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Queensland to introduce mandatory nurse-to-patient ratios

Minimum of one nurse to four patients on daytime shifts

The Australian state of Queensland is to become the latest territory to introduce mandatory nurse-to-patient ratios that are enforceable by law.

Health minister Cameron Dick told nurse educationalists meeting in Brisbane that a ratio of one nurse to four patients will be piloted at a number of hospitals from June. Ratios of one to seven will apply at night.

Mr Dick said the ratios were necessary because there is compelling evidence that patient outcomes improve significantly when there are more, better qualified nurses on duty. The ratios will be rolled out across the state if the pilots are deemed a success, he told the 6th International Nurse Education Conference.

The Australian state of Victoria, which includes the city of Melbourne, already has similar ratios.

The Australian state of Queensland is to become the latest territory to introduce mandatory nurse-to-patient ratios that are enforceable by law.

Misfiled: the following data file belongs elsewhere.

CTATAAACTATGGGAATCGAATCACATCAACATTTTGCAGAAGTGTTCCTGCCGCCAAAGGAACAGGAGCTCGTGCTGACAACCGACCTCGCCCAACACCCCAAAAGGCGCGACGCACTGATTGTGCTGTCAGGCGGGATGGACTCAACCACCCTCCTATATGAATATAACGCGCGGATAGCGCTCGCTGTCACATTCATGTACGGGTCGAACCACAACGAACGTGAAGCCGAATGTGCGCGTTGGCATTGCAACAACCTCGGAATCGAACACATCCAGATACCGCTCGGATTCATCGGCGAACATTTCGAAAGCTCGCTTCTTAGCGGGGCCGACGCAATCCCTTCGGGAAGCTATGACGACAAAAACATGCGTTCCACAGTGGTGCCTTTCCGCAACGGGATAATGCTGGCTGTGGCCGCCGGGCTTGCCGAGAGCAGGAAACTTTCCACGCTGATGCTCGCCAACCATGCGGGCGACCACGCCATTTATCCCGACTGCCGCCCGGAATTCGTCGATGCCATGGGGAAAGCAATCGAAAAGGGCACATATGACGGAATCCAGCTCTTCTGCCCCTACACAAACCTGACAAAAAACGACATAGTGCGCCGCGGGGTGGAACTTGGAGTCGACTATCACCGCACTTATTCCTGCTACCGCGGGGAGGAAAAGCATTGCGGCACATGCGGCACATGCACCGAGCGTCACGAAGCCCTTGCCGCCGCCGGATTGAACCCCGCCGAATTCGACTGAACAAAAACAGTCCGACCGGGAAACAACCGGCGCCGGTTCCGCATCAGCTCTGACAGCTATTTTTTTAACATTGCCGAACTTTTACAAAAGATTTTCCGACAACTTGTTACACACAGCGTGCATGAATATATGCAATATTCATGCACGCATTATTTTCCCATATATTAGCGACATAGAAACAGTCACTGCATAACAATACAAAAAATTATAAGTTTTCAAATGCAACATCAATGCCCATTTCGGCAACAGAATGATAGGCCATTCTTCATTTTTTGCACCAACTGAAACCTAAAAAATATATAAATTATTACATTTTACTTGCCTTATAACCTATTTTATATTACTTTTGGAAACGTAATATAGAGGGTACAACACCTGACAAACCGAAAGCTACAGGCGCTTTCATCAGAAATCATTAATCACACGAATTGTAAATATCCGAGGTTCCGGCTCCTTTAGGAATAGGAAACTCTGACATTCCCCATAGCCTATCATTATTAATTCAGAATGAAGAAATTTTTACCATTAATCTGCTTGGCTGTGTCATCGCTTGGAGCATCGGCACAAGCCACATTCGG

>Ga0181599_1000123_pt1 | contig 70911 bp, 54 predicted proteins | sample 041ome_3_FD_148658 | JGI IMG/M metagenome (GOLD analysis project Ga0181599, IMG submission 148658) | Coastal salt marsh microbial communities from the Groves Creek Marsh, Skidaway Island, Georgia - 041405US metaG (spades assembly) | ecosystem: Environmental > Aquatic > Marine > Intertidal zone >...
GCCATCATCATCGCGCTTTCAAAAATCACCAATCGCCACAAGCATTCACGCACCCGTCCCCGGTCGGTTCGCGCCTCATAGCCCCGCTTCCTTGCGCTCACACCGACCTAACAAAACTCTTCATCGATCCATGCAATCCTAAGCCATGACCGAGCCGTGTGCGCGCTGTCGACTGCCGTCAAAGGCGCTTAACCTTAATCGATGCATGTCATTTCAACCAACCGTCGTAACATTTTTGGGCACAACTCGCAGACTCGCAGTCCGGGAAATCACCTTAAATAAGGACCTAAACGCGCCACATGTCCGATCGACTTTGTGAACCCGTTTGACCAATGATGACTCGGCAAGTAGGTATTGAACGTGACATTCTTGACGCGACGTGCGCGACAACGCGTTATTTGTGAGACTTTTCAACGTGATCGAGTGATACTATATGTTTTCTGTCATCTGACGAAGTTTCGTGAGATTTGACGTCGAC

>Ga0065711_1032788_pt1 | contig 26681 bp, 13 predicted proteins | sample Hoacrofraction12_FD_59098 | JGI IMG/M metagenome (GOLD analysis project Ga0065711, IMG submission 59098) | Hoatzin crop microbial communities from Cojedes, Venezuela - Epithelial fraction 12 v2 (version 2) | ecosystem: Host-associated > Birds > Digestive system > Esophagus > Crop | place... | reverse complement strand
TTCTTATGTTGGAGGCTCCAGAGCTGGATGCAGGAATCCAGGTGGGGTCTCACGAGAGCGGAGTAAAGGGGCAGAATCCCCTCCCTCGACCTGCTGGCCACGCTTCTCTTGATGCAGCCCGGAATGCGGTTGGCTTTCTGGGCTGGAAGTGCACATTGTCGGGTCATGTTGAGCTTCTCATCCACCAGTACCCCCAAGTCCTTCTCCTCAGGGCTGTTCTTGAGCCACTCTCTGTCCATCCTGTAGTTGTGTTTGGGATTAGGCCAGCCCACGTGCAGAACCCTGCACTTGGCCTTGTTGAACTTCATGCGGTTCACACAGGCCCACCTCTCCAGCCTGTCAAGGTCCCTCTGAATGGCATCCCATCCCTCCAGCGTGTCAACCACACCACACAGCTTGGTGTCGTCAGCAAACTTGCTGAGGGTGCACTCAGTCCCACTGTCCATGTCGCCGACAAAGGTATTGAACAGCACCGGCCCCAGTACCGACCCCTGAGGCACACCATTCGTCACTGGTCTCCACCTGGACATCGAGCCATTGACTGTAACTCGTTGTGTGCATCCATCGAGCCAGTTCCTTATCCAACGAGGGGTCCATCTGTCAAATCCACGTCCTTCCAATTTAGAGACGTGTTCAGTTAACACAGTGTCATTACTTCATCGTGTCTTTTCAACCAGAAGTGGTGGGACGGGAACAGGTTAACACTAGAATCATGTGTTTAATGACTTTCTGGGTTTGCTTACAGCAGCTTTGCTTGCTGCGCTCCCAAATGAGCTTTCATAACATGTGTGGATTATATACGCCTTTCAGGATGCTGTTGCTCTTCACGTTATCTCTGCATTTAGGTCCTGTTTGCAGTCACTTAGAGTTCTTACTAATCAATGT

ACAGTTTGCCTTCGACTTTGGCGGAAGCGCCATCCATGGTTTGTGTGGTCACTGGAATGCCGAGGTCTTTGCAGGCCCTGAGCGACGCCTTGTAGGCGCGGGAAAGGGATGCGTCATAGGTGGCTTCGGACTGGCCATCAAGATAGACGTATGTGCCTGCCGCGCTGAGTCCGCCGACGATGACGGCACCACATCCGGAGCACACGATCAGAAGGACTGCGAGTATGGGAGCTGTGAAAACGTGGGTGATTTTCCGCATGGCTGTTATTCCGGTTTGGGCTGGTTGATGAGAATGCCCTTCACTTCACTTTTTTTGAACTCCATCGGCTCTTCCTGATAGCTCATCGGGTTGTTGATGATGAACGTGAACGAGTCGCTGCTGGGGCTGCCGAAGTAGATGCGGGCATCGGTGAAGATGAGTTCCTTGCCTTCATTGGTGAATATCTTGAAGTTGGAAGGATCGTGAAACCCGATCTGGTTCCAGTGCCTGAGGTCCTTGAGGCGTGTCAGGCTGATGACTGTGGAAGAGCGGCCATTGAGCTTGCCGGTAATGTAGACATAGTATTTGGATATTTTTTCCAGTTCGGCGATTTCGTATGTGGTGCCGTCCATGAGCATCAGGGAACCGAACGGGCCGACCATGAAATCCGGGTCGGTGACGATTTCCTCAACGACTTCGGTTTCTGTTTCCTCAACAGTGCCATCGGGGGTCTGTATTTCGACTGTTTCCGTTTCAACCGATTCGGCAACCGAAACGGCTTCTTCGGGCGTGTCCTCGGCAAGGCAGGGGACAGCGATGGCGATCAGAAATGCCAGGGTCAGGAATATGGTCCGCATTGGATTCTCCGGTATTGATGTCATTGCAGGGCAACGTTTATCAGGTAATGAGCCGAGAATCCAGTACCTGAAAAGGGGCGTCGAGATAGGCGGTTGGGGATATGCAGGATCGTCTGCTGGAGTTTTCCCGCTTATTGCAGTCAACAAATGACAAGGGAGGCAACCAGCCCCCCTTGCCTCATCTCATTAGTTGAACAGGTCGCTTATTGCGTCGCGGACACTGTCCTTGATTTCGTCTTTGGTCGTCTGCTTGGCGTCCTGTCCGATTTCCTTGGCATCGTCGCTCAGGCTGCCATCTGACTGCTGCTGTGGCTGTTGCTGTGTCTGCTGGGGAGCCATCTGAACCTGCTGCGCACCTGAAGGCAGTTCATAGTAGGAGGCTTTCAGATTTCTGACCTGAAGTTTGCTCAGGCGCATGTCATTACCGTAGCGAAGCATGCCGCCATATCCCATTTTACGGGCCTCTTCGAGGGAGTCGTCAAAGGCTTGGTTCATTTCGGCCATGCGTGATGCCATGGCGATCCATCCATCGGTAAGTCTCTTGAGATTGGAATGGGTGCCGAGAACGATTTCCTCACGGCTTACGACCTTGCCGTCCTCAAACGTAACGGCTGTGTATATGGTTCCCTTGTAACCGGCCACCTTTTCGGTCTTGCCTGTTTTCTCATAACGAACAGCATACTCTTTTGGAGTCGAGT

Health minister Cameron Dick told nurse educationalists meeting in Brisbane that a ratio of one nurse to four patients will be piloted at a number of hospitals from June. Ratios of one to seven will apply at night.

Mr Dick said the ratios were necessary because there is compelling evidence that patient outcomes improve significantly when there are more, better qualified nurses on duty. The ratios will be rolled out across the state if the pilots are deemed a success, he told the 6th International Nurse Education Conference.

The Australian state of Victoria, which includes the city of Melbourne, already has similar ratios.

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